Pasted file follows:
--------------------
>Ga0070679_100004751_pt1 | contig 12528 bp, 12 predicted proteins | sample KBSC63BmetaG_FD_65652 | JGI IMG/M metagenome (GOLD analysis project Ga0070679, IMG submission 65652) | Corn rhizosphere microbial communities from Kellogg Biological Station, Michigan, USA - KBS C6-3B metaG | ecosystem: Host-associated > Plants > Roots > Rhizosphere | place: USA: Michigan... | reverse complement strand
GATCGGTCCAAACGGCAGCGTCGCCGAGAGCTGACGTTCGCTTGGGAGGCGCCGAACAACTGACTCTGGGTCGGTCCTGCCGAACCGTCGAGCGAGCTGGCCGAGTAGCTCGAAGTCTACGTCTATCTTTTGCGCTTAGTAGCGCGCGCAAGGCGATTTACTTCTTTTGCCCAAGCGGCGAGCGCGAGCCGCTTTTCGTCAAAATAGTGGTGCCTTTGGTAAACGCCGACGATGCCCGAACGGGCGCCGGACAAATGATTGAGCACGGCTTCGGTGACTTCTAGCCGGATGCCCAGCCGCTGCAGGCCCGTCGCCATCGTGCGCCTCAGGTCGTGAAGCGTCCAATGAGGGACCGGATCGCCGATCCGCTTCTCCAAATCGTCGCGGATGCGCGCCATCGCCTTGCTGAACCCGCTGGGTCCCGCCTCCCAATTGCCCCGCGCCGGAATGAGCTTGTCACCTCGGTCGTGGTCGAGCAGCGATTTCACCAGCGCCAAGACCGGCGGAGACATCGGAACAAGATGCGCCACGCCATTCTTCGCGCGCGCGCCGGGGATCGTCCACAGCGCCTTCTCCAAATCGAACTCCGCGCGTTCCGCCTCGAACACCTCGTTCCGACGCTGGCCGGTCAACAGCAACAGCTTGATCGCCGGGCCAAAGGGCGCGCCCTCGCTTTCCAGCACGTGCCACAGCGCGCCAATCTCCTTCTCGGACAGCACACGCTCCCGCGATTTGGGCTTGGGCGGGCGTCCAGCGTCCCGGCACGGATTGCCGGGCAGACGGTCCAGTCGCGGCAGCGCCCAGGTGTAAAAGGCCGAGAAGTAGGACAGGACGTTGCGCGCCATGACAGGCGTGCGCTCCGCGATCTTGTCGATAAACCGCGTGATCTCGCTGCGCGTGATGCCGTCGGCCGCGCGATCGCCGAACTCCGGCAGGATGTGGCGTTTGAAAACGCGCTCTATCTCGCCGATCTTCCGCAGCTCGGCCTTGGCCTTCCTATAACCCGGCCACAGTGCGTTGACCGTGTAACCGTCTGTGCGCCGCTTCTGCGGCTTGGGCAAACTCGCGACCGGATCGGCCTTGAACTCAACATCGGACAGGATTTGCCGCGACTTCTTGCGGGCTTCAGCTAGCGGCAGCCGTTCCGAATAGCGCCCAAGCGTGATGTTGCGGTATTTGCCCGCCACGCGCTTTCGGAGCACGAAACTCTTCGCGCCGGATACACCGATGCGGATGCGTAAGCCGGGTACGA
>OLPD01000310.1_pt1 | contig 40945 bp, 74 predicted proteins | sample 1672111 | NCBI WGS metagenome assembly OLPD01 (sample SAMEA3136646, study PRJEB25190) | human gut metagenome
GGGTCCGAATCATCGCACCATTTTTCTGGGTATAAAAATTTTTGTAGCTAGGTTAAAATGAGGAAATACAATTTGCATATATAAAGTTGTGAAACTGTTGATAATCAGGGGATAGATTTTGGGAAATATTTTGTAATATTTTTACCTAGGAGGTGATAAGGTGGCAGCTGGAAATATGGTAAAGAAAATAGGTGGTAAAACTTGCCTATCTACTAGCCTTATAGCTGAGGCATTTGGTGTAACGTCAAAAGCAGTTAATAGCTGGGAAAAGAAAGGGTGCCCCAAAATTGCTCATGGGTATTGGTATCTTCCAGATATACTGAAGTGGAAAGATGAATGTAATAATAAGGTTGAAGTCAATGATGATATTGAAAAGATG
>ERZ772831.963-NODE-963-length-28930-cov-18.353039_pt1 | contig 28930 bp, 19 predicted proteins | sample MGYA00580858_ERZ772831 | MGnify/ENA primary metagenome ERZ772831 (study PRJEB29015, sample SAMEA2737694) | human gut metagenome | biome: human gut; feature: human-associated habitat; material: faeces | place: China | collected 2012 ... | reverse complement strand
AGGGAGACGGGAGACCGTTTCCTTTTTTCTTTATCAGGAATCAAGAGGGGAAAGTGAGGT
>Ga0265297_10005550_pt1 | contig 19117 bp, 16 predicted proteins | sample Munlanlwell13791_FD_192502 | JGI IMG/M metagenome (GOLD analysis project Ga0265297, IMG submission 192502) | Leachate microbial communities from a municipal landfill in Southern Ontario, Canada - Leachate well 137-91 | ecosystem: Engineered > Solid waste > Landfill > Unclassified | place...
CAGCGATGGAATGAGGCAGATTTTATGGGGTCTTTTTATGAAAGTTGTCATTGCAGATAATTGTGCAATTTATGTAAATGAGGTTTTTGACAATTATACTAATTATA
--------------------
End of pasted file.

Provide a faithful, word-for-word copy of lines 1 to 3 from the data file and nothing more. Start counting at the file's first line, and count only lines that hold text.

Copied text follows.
>Ga0070679_100004751_pt1 | contig 12528 bp, 12 predicted proteins | sample KBSC63BmetaG_FD_65652 | JGI IMG/M metagenome (GOLD analysis project Ga0070679, IMG submission 65652) | Corn rhizosphere microbial communities from Kellogg Biological Station, Michigan, USA - KBS C6-3B metaG | ecosystem: Host-associated > Plants > Roots > Rhizosphere | place: USA: Michigan... | reverse complement strand
GATCGGTCCAAACGGCAGCGTCGCCGAGAGCTGACGTTCGCTTGGGAGGCGCCGAACAACTGACTCTGGGTCGGTCCTGCCGAACCGTCGAGCGAGCTGGCCGAGTAGCTCGAAGTCTACGTCTATCTTTTGCGCTTAGTAGCGCGCGCAAGGCGATTTACTTCTTTTGCCCAAGCGGCGAGCGCGAGCCGCTTTTCGTCAAAATAGTGGTGCCTTTGGTAAACGCCGACGATGCCCGAACGGGCGCCGGACAAATGATTGAGCACGGCTTCGGTGACTTCTAGCCGGATGCCCAGCCGCTGCAGGCCCGTCGCCATCGTGCGCCTCAGGTCGTGAAGCGTCCAATGAGGGACCGGATCGCCGATCCGCTTCTCCAAATCGTCGCGGATGCGCGCCATCGCCTTGCTGAACCCGCTGGGTCCCGCCTCCCAATTGCCCCGCGCCGGAATGAGCTTGTCACCTCGGTCGTGGTCGAGCAGCGATTTCACCAGCGCCAAGACCGGCGGAGACATCGGAACAAGATGCGCCACGCCATTCTTCGCGCGCGCGCCGGGGATCGTCCACAGCGCCTTCTCCAAATCGAACTCCGCGCGTTCCGCCTCGAACACCTCGTTCCGACGCTGGCCGGTCAACAGCAACAGCTTGATCGCCGGGCCAAAGGGCGCGCCCTCGCTTTCCAGCACGTGCCACAGCGCGCCAATCTCCTTCTCGGACAGCACACGCTCCCGCGATTTGGGCTTGGGCGGGCGTCCAGCGTCCCGGCACGGATTGCCGGGCAGACGGTCCAGTCGCGGCAGCGCCCAGGTGTAAAAGGCCGAGAAGTAGGACAGGACGTTGCGCGCCATGACAGGCGTGCGCTCCGCGATCTTGTCGATAAACCGCGTGATCTCGCTGCGCGTGATGCCGTCGGCCGCGCGATCGCCGAACTCCGGCAGGATGTGGCGTTTGAAAACGCGCTCTATCTCGCCGATCTTCCGCAGCTCGGCCTTGGCCTTCCTATAACCCGGCCACAGTGCGTTGACCGTGTAACCGTCTGTGCGCCGCTTCTGCGGCTTGGGCAAACTCGCGACCGGATCGGCCTTGAACTCAACATCGGACAGGATTTGCCGCGACTTCTTGCGGGCTTCAGCTAGCGGCAGCCGTTCCGAATAGCGCCCAAGCGTGATGTTGCGGTATTTGCCCGCCACGCGCTTTCGGAGCACGAAACTCTTCGCGCCGGATACACCGATGCGGATGCGTAAGCCGGGTACGA
>OLPD01000310.1_pt1 | contig 40945 bp, 74 predicted proteins | sample 1672111 | NCBI WGS metagenome assembly OLPD01 (sample SAMEA3136646, study PRJEB25190) | human gut metagenome